A lovely few days spent in Iceland with more than a few photos to mull over. The beauty of the place is undeniable with its bizarre volcanic landscape contrasted with stunning snow-capped peaks. It seems very prone to rainy weather, which we certainly encountered. But we got some absolutely beautiful sunshiny days as well and that certainly made up for anything else. I can imagine winter there would be especially grim. Possibly it brings a better chance of seeing the northern lights, which we didn’t.

The downsides? It is horribly expensive. This may be a matter of knowing the place better and how you could find the cheapest possible alternatives for food. Accommodation is dear and while there is Airbnb, it is also pretty expensive and some of the places would be in some studenty spare room. These days I’m not really interested in that and our dumpy Airbnb in Dublin made me think I should be a bit more discerning.  Not that either of us need luxury, basic comfort is fine. We stayed in hotels which were by and large fairly bland and a little disappointing. The Base, near Keflevik airport, where we first stayed was very good and by getting a free upgrade we were pleasantly comfortable. It’s an old army base but they have converted it very well. It is first and foremost a backpacker hostel, which these days would make me run a mile, but it is not all dorms, so we managed to get a comfortable room and as cheaply as you could hope for.

The trip was not a triumph of research and organisation on my part. Thinking the Golden Circle (an abbreviated tourist route taking in some geothermal stuff and the stunning Gullfoss falls) would take over a day to explore, I booked two nights at a dull place called Selfoss. In the end it didn’t matter too much as the rain would have put paid to the best sightseeing plans. We still did some interesting exploring on that extra rainy day with a visit to the Kerid crater and photographed some of the interesting beach houses down on the black sandy beaches around Stokkseyri. As it was, we were fortunate to enjoy mostly good weather days and made the most of them.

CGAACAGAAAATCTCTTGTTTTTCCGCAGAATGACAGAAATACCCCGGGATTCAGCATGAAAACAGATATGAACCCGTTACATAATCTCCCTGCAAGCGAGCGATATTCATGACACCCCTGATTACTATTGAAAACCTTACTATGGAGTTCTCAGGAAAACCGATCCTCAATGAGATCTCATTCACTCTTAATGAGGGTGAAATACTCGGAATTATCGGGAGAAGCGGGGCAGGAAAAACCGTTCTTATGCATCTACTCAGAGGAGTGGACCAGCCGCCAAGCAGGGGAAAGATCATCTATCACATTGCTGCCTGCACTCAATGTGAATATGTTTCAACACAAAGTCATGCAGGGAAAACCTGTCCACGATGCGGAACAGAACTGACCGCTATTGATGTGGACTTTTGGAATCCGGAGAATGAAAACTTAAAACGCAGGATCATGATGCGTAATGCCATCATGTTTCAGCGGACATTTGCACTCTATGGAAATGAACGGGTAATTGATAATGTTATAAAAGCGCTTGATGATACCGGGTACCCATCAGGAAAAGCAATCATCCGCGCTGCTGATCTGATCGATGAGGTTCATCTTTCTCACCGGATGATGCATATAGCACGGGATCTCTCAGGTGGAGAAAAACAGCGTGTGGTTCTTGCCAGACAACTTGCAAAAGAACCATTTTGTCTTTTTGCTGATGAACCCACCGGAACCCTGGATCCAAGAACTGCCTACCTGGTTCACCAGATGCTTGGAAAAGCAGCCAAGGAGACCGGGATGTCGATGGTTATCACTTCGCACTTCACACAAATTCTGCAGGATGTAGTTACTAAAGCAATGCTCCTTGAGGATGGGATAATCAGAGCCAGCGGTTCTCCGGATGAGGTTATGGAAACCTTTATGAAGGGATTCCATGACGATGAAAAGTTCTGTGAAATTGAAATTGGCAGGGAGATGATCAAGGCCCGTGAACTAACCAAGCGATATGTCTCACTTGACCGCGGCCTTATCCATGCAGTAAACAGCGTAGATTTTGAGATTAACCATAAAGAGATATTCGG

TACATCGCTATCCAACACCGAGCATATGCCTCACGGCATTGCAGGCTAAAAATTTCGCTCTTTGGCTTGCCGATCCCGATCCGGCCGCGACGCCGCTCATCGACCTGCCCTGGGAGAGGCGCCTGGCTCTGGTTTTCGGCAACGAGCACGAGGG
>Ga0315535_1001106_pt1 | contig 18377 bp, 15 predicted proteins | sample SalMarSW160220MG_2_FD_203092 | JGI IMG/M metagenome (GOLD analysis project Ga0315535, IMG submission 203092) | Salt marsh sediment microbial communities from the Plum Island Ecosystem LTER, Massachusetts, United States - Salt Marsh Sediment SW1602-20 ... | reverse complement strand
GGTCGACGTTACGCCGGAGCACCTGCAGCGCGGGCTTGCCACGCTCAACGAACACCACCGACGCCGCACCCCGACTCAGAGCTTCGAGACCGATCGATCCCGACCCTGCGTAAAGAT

The drive out to Diamond Beach was a bit of an epic in the end. It was a 320km return drive from Vik and it took a bit of effort to fit that in to an afternoon. I probably drove 450km that day which you might not have thought possible in a place like Iceland. But it was certainly worth it! We were wowed by the amazing backdrop of glaciers and massively towering dark volcanic and weirdly shaped green hills.  The light on the golden grass, the moss-covered volcanic rocks on the ground and the black sand beaches with crashing waves on the other side of us. We had to drive back the same way but the light had completely changed by then, so we were treated to a different version of the same spectacle. But the place itself with it’s stunning lagoon full of icebergs and those on the beach were also quite breathtaking. There were a few tourists around but enough space to escape them.

The wind was as good as anything Wellington has dished up I think. Firstly, at Dyrhólaey on the cliffs and then at Jökulsárlón, as we approached the icebergs. The gusts could sometimes be outrageous and knock you sideways but there has always been wind in my soul and this kind of weather made me smile and laugh. My £15 Primark winter jacket was brilliant for the conditions. It provided protection for some of the bitingly cold wind blasts and was waterproof too.

Hörse. You can’t help but be struck by the number of horses in Iceland. I have read that they eat them but that is not their primary purpose. Which is for riding it seems. Apparently, part of their unique attributes is that they have an extra gait. This is beyond the normal walk, trot, canter and gallop. They add a lölt to this which is some sort of fancy lateral step or something. Of course, they came to international prominence in 1955 when a team of Icelandic horses stunned the world by sweeping all before them at the England Ballroom Dance Championships in Blackpool. But seriously, they must be hardy souls as they can be seen standing out in the fields in the most cold and blustery conditions. There are cross-like fences in many fields that would provide some shelter from the freezing winds.